DRDO, Indian Defence Firms To Benefit Big Time With India’s “Self-Imposed Embargo” On Arms Import

In an effort to embrace indigenization and support in-house defence manufacturing, the Indian government on Sunday made a historical decision, self-imposing an embargo on 101 defence impedimenta to create a safe environment for indigenous companies in an effort to realize the goal of “Aatm-Nirbhar Bharat” in the defense sector.

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“The embargo on imports is planned to be progressively implemented between 2020 to 2024. Our aim is to apprise the Indian defence industry about the anticipated requirements of the Armed Forces so that they are better prepared to realise the goal of indigenization”, tweeted the Union Defense Minister Rajnath Singh on August 9.

The embargoed equipment list includes a wide range of important products for the Armed forces, ranging from battle rifles, howitzers, radars to cruise missiles. However, it is to be imposed progressively in stages till 2025, with the near-immediate embargo on 70 items starting from December 2020.

Additionally,  Rajnath Singh stated “All necessary steps would be taken to ensure  that  timelines  for production of equipment as per the Negative Import List are met, which will include a co-ordinated mechanism for hand-holding of the industry by the Defence Services.”

Speaking about the defence expenditure in these products and impedimenta for the Armed forces, Singh also mentions that Rs. 4 Lakh Crore is expected to be invested in the domestic manufacturing, with a budget of Rs. 1,30,000 Crore each for the Army and the Air Force, and Rs. 1,40,000 crore for the Navy.

The DRDO and the Indian Military have always taken help of the Indian scientists and engineers, having achieved many feats in collaboration with top-notch engineering institutes like IITs and IISC and the move will enable new innovation and work as a morale booster for private firms which offer a greater quality control compared to their state-owned counterparts.

Defence stocks are also expected to make gains after the announcement, with hopes on the proper implementation of the initiative. Sanjiv Bhasin, Director of IIFL Securities, stated “There will be a marginal impact sentimentally…but we will have to see whether it flows into orders and so on. It makes the Make in India theme stronger”.

The decision is likely to benefit key companies like Kalyani group, L&T, Tata Group, Ashok Leyland, Alpha Design, Adani Group, Mahindra Defense, SSS Defense, MKU, Tonbo Imaging, IdeaForge, Punj Lloyd and would also translate into more orders for the state-owned enterprises like OFB and HAL.

Speculations also indicate that DRDO might partner with private firms, which can then either involve in joint development and manufacture or simply manufacture with technology transferred by DRDO which will bypass alleged lesser quality control on OFB products.

What do the Indian Companies have to offer?

Being the 4th strongest military, it is imperative for India to have an in-house manufacturing industry to cater to its needs especially when hostilities continue to mount in its neighbourhood. With impressive products and innovation, the Indian private companies and DRDO have shown the capability of manufacturing and indigenizing previously-imported products. Top 20 examples (in-production and development) include:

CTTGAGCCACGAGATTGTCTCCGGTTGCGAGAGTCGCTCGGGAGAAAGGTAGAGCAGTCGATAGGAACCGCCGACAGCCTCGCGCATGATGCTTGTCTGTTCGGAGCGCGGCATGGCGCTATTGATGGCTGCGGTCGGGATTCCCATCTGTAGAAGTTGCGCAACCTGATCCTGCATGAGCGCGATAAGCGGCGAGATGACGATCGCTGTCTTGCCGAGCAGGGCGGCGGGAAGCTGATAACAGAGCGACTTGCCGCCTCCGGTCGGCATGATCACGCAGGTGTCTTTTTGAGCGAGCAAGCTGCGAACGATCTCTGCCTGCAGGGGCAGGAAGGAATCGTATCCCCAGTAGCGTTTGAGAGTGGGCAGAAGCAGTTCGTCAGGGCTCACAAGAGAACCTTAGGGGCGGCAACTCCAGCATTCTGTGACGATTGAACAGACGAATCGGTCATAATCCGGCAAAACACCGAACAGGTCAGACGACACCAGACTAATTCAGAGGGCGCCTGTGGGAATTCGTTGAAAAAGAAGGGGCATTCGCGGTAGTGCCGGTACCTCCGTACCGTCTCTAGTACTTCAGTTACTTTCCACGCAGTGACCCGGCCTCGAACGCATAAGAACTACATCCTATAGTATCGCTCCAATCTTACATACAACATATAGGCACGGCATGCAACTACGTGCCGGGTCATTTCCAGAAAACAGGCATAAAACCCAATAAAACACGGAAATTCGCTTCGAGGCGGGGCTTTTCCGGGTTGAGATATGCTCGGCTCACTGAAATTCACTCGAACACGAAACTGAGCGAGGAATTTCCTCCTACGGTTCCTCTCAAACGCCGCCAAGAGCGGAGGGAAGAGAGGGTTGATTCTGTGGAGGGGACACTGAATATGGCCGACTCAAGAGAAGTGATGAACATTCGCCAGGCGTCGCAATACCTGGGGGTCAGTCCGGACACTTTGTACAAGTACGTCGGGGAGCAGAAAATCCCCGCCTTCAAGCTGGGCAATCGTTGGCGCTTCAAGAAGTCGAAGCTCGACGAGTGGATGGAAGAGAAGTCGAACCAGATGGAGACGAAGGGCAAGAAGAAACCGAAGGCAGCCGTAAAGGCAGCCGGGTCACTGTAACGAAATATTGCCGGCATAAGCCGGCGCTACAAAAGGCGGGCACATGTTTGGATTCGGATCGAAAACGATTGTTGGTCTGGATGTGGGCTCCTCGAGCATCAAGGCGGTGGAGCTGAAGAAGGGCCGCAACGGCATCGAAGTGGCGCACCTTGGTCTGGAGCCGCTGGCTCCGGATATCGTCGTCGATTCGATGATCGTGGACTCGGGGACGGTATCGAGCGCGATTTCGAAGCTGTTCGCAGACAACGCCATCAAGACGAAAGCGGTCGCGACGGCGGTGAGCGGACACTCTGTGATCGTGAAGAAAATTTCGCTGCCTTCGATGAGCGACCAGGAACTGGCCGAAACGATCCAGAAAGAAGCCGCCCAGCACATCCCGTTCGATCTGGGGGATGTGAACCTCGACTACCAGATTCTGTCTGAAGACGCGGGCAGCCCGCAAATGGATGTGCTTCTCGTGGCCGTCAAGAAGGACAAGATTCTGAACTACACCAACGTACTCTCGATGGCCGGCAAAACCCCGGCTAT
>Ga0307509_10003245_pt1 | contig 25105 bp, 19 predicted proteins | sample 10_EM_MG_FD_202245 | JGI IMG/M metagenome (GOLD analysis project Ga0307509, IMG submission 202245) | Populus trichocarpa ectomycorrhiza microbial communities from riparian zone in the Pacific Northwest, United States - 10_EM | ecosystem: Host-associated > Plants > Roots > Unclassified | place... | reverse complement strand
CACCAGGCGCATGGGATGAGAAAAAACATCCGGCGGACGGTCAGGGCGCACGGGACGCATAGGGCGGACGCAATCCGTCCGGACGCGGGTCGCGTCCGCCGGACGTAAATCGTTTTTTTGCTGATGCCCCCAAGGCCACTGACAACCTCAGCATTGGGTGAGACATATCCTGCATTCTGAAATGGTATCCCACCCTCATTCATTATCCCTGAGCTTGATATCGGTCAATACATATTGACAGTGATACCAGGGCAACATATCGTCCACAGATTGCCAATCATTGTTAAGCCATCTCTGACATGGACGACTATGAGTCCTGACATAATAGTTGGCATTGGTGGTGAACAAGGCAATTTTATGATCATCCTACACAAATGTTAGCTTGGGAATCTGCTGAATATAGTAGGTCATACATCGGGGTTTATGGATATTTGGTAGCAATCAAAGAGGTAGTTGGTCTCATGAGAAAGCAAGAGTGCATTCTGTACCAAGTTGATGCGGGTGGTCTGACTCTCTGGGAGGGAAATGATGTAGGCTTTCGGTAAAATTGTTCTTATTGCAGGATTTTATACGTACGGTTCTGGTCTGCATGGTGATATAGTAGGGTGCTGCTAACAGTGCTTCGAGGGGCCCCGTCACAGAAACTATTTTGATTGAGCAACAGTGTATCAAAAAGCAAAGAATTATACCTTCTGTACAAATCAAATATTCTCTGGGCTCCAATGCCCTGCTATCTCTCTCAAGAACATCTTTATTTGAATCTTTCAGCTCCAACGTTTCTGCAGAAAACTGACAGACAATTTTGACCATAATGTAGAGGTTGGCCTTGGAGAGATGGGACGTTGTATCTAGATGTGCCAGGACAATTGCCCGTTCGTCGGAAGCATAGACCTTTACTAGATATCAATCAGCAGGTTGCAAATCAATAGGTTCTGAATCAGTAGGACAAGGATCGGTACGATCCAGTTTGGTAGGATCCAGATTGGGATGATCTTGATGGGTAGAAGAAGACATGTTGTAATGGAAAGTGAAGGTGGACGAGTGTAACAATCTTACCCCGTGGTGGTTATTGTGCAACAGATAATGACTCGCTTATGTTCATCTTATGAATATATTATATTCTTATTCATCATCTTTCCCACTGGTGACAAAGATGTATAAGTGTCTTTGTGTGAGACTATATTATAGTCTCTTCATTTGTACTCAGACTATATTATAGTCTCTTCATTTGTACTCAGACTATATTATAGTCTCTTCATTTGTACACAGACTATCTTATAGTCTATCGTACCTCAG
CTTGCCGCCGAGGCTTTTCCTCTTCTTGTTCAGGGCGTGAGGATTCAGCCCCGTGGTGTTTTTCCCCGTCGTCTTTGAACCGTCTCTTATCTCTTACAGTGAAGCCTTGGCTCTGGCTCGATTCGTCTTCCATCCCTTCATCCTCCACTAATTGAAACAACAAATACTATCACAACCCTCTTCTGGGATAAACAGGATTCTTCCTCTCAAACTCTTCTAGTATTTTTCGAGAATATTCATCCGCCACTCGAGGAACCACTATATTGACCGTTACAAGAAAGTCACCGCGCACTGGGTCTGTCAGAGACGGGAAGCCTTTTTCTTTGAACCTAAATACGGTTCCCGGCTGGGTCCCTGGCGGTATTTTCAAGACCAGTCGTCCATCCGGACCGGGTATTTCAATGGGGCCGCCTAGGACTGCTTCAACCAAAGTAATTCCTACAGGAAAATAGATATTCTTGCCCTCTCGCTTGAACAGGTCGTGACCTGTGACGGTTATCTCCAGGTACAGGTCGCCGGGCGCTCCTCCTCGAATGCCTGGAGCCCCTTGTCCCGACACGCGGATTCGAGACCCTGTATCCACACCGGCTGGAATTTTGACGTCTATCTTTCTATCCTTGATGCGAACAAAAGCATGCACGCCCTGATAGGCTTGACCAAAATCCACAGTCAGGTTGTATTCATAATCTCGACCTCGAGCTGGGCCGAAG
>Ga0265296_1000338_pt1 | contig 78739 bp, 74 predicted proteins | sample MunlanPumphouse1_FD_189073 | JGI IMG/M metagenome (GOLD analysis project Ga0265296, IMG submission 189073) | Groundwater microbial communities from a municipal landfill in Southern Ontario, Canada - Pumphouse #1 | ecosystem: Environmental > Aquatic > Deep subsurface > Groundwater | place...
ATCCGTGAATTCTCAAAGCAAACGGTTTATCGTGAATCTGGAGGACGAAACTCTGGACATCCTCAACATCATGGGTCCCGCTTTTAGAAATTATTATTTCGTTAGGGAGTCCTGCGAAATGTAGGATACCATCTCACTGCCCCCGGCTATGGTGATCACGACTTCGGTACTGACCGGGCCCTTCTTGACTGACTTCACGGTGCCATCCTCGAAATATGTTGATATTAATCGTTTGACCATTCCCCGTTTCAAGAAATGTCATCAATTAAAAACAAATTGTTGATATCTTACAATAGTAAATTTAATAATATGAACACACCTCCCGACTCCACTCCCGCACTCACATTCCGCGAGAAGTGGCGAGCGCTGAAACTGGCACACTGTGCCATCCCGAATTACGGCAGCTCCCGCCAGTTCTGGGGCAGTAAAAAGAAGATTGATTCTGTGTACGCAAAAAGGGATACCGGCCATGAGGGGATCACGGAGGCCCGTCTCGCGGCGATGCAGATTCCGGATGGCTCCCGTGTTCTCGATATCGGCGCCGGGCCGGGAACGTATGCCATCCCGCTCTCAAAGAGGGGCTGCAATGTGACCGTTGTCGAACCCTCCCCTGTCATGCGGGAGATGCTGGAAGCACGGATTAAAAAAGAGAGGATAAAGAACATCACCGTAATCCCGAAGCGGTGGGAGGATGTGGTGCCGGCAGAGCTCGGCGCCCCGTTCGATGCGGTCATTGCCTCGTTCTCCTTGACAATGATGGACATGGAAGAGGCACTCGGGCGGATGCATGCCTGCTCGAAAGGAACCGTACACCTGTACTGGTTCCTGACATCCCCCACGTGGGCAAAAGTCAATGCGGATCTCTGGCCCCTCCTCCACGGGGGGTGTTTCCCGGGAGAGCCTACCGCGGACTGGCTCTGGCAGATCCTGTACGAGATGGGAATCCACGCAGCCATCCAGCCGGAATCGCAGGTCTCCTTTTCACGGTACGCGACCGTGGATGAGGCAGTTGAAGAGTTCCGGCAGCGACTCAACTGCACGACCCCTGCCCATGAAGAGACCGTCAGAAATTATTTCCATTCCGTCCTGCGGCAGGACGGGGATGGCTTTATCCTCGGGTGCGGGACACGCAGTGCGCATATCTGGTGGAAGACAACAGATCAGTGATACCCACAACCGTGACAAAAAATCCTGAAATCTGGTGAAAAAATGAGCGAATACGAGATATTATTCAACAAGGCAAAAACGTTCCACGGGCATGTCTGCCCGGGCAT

1. Advanced Towed Artillery Gun System (ATAGS)
  2. Light Combat Aircraft Tejas
  3. Arjun tank programme
  4. Astra BVR AAM
  5. Dhanush howitzer
  6. Uttam AESA Radar
  7. DRDO’s Smart Anti-Airfield Weapon (SAAW)
  8. Light artillery systems by Kalyani group, L&T defence
  9. Indigenous production of K9 Vajra SPH
  10. Pinaka MBRL
  11. SRSAM, MRSAM, LRSAM and QRSAM based on Barak surface-to-air missile project
  12. BrahMos cruise missile
  13. Upgrade program for MiG-29UPG, Jaguar DARIN-III and Super Sukhoi
  14. Rotor craft like Dhruv, Rudra and Light Combat Helicopter
  15. Armoured vehicles by Tata and Mahindra
  16. Precision ammunition
  17. Optical sights for small arms by BEL and Tonbo Imaging
  18. Body armour and ballistic helmets by MKU
  19. Indigenous ship building and naval systems for the Indian Navy
  20. Electronic Warfare systems, field radars

With Indian hopes pinned on domestic production, the Indian Military might have to struggle with its demands for the short term due to reliance on arms imports. A close scrutiny of the list of embargoed equipment also reveals that many items listed like the Light Combat helicopter, the Pinaka MBRL, and other artillery systems are already produced or are awaiting orders in India.

However, apprehensions rise with the embargo of Light Transport Aircraft for the IAF, for which it is in dire need owing to the older airframes of AN-32 which might see retirement soon. This would open gateway for its upgrades at a faster pace and a possible inking of C-295 medium transport aircraft.

The embargo list also points to approximate deadlines or timeframes about when key projects might be formalized and put into production and operation, like the dates set for 7.62×39 mm rifles do hint towards the starting of in-house production of AK-203s in Amethi by December 2021.

Similar probabilities can be made by close analysis of the list. Several main acquisitions like that of Battle Rifles (Sig-716), carbines, and light tanks have been excluded from the embargo, also pointing to further imports of the equipment in the near future.

Similarly, the embargo on 7.62x51mm Sniper Rifles also helps to understand the procurement of Scorpion TGT rifles chambered in .338 and Barrett M95 rifles. Additionally, the Dragunov and PKM upgrade kits embargo might aid companies like SSS Defense, which offer similar products.